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Self-care rulebook for all age groups

Self-care rulebook for all age groups

Simplifying self-care and providing insights that can be easily incorporated into everyday life
Representational Image | Shutterstock
Representational Image | Shutterstock

The first thing that probably comes to mind when someone talks about self-care is an indulgent skin or hair-care routine or an occasional me-time spent sipping healthy juices or herbed tea. However,  self-care goes beyond that.   

A step towards self-love  

According to Bengaluru-based counselling psychologist, Arouba Kabir, self-care is a step towards self-love. Self-care begins with the smallest things like having a routine, applying a moisturiser, sleeping on time, having three meals on time, that massage one has been postponing or that extra hour of sleep. “Once we have these basics in place, we can move beyond it and explore other enriching avenues like travelling, or trying out new hobbies,” she says.  

In fact, one’s daily habits like spending quality time with a pet can also be an important part of self-care and help boost one’s inner well-being.  Twenty-eight-year-old Sheeba Sultana from Bengaluru  says that spending time with her dog, Abby, helps to declutter her mind and relieve her stress. 

A 2017 study by researchers from the University at Buffalo in New York, finds that physical care, supportive relationships, mindful awareness, self-compassion and purpose, mindful relaxation, and supportive structures are the six factors of mindful self-care, which significantly and positively correlates with body esteem. 

The different aspects of self-care 

Self-care can mean different things to different people. For 36-year-old Syeda Shabana from Bengaluru, it is all about being better prepared for the day ahead and optimising her commute time.  “I listen to music or podcasts while going to work and I call my friends and family while returning. As it is a one-hour journey, this helps me relax and unwind.” While her understanding of self-care has more to do with her emotions and inner wellbeing, there are various aspects of self-care that need to be addressed by all. The following is a lowdown on some dimensions of self-care.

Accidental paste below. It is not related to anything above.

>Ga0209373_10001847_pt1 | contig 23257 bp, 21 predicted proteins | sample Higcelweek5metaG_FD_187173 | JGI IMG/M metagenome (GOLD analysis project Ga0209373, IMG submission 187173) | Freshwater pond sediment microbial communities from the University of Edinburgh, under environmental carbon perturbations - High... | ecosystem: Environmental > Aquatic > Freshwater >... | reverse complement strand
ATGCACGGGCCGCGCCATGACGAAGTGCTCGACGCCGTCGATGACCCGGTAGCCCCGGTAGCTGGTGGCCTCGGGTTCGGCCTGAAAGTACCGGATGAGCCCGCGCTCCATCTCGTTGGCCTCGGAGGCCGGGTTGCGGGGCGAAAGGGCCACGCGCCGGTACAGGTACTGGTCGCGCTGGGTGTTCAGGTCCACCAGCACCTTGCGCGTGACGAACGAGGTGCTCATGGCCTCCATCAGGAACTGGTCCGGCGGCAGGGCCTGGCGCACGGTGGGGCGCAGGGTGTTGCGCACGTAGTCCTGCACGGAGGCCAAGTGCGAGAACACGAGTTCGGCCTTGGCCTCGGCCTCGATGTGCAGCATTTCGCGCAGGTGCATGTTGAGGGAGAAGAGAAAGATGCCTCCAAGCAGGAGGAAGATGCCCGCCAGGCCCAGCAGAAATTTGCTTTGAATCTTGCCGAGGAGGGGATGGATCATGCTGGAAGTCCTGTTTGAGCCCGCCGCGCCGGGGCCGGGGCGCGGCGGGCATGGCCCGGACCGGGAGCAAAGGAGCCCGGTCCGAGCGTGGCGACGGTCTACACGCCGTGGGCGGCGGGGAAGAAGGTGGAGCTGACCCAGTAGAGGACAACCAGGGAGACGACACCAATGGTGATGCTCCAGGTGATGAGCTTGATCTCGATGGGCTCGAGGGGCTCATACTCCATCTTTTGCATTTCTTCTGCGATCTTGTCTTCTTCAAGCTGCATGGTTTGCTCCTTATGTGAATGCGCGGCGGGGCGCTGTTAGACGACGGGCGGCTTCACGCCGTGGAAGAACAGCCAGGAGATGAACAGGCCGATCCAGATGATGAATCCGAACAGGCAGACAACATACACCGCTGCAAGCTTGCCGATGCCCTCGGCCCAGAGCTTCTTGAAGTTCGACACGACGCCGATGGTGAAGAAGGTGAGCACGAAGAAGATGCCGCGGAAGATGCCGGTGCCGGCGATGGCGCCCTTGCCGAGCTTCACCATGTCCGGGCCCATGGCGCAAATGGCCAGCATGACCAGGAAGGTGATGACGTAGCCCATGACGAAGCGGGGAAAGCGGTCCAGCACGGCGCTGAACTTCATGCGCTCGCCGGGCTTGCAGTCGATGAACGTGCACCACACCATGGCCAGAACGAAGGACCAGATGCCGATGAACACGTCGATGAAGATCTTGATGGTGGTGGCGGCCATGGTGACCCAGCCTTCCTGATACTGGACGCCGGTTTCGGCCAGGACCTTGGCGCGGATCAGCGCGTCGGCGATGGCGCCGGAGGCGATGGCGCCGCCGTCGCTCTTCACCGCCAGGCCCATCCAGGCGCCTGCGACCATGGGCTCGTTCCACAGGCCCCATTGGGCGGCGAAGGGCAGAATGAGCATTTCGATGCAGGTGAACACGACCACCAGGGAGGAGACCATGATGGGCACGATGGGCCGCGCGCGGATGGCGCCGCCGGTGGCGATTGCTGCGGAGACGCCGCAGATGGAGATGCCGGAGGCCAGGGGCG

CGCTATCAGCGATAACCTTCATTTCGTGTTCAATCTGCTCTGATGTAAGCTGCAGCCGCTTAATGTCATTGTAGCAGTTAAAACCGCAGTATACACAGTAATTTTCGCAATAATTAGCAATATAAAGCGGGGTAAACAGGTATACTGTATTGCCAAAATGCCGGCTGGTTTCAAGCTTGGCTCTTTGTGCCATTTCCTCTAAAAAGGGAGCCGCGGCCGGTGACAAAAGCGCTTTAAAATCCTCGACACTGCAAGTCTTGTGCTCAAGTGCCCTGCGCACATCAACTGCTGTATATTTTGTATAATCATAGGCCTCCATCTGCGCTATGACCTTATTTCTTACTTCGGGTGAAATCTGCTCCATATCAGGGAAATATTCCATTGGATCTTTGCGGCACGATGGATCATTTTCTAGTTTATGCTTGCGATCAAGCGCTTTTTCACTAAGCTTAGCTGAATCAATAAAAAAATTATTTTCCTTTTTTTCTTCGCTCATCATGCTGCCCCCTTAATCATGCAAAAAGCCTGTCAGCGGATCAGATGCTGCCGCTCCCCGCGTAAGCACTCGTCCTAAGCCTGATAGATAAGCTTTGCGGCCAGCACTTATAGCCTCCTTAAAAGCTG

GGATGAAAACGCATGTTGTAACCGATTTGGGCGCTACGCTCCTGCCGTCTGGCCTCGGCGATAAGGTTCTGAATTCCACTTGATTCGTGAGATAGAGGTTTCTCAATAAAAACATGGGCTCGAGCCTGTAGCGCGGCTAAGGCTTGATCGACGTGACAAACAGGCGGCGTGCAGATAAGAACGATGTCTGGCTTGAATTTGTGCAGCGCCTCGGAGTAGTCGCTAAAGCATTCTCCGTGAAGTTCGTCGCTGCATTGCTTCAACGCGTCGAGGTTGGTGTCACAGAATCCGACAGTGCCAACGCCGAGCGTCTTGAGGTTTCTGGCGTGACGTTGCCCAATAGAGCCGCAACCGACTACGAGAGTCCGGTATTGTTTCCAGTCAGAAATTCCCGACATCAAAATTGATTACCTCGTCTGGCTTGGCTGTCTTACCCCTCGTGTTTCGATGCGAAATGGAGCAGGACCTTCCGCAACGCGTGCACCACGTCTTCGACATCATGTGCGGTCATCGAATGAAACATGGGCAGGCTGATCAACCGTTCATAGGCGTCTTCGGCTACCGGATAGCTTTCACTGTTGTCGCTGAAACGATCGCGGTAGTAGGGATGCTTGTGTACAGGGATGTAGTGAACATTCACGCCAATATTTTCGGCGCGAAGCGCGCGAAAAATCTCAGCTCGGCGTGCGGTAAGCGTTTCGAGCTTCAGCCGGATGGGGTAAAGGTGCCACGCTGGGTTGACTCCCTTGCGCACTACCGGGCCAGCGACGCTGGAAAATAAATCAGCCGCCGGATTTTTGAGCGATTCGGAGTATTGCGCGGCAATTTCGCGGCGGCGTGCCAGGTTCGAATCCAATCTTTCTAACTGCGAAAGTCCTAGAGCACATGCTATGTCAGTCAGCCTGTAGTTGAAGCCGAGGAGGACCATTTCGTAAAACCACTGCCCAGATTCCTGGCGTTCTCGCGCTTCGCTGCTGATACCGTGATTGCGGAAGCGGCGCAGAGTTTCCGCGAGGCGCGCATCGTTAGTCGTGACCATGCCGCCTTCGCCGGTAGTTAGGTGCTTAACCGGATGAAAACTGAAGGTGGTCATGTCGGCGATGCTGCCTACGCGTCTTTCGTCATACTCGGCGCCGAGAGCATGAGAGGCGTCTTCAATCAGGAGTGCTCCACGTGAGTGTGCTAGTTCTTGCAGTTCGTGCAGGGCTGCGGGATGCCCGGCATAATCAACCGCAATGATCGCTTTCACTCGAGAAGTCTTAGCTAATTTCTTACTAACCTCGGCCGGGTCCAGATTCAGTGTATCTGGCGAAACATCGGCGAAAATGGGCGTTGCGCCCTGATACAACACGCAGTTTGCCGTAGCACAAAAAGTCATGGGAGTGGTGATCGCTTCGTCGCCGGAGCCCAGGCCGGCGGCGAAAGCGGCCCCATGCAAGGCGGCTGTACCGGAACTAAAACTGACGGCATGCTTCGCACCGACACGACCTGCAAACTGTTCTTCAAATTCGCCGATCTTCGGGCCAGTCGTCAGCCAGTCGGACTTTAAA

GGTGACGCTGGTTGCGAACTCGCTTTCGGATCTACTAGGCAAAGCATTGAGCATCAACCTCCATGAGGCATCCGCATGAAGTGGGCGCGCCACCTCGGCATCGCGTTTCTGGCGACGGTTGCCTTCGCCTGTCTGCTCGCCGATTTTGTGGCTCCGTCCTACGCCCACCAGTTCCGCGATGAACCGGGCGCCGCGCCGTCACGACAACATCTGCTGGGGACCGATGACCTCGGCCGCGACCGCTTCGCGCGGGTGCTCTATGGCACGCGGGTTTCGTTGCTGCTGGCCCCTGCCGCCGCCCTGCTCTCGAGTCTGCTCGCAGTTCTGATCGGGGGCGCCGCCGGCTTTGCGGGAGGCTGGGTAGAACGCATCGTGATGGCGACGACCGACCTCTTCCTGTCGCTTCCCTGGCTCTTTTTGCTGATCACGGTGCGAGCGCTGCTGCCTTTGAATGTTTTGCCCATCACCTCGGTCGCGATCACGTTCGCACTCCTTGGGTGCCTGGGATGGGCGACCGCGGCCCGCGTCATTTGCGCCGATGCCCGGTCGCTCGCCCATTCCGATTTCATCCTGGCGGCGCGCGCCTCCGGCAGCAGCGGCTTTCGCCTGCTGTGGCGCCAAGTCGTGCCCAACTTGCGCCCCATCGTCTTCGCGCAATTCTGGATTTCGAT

Mental and emotional wellbeing     

Taking care of one’s mental wellbeing pumps up the happy hormones endorphin and serotonin, which in turn helps uplift one’s mood and improve focus.  

Mumbai-based life coach Dr Sabiha Inamdar says that spending quality time with loved ones increases the production of oxytocin (the love hormone) and decreases cortisol (the stress hormone) and is a great way to boost one’s mental wellbeing.  

Kabir suggests the following acts of self-care for one’s mental wellbeing:   

  • Scheduling the day: Planning and scheduling things to be better prepared for a hectic day can save one from last-minute stress. The effective way to do this is to make a checklist of things to be done 
  • Going on a trip: Going on a trip can always help one relax. In addition, trying things like trekking or exploring locales can amplify the experience. For example, a solo trek or going with one’s favourite trekking group are also forms of self-care 
  • Exploring new things: Going out of one’s comfort zone and trying out new things is another way to charge one’s mind.  Even if one is not into music, going to something like a ‘Sufi music concert’ can give one a sense of inner peace and spiritual bliss, and help to connect with the mind